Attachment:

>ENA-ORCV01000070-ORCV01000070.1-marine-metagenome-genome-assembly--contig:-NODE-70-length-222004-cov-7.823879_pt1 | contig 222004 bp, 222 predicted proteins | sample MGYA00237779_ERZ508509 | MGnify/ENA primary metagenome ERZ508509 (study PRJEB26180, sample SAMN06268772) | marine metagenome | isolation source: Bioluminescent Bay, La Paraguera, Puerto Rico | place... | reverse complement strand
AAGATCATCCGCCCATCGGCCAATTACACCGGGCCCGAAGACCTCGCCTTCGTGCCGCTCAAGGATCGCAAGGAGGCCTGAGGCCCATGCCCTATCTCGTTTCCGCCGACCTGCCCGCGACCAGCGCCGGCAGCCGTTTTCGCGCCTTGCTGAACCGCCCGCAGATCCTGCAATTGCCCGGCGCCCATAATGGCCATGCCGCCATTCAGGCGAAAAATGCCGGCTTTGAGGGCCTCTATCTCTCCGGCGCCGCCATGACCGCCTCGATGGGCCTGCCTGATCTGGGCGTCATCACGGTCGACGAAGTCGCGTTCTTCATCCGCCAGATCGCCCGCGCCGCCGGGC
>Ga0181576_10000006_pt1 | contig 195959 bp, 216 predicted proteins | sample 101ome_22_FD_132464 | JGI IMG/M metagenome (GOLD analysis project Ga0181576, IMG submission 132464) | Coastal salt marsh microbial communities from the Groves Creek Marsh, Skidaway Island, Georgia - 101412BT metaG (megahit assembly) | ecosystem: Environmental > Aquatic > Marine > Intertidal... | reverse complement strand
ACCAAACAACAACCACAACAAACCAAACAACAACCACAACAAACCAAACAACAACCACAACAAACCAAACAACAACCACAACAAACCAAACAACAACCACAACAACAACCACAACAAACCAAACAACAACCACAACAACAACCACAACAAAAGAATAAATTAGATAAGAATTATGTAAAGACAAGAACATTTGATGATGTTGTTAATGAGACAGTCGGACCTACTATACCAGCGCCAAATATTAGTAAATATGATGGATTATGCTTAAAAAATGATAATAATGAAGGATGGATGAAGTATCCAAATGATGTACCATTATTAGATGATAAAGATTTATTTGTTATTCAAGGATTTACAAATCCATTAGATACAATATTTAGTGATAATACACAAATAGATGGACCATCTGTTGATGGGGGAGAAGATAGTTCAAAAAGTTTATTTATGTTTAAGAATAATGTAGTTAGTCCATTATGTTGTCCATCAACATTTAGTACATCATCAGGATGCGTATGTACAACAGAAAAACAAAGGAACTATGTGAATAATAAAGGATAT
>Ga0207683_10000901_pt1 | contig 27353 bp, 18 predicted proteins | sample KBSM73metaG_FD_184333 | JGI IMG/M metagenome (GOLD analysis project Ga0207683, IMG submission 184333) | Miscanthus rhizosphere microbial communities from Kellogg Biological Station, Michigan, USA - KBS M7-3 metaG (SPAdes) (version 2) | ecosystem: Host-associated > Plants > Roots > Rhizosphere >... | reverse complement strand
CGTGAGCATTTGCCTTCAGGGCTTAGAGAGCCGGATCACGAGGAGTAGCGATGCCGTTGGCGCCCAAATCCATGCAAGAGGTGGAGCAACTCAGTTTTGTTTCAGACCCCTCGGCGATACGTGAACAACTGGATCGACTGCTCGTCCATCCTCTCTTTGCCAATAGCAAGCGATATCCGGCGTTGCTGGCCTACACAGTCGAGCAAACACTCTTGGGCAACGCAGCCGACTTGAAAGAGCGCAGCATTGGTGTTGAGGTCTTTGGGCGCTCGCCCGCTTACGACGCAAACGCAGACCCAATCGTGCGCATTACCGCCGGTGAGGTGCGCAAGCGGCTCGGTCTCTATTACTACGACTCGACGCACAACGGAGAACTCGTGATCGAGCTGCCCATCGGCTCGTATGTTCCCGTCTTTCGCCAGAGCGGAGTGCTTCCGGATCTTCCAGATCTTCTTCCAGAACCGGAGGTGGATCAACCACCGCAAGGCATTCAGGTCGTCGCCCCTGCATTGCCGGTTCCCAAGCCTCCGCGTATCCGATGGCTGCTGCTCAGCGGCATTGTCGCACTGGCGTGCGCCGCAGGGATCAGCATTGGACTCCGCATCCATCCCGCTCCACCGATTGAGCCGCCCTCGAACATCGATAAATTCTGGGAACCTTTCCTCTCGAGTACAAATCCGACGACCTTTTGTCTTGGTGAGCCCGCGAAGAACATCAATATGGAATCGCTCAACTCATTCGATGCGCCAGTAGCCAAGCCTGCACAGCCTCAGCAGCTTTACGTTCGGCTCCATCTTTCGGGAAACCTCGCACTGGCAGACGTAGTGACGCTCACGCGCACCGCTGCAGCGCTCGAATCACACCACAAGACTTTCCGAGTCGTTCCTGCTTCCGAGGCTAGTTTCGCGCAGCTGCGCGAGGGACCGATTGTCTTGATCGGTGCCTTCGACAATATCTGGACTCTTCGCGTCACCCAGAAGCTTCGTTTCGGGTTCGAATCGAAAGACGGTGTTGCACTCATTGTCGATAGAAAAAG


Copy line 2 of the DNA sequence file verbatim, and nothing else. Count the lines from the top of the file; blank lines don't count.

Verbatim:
AAGATCATCCGCCCATCGGCCAATTACACCGGGCCCGAAGACCTCGCCTTCGTGCCGCTCAAGGATCGCAAGGAGGCCTGAGGCCCATGCCCTATCTCGTTTCCGCCGACCTGCCCGCGACCAGCGCCGGCAGCCGTTTTCGCGCCTTGCTGAACCGCCCGCAGATCCTGCAATTGCCCGGCGCCCATAATGGCCATGCCGCCATTCAGGCGAAAAATGCCGGCTTTGAGGGCCTCTATCTCTCCGGCGCCGCCATGACCGCCTCGATGGGCCTGCCTGATCTGGGCGTCATCACGGTCGACGAAGTCGCGTTCTTCATCCGCCAGATCGCCCGCGCCGCCGGGC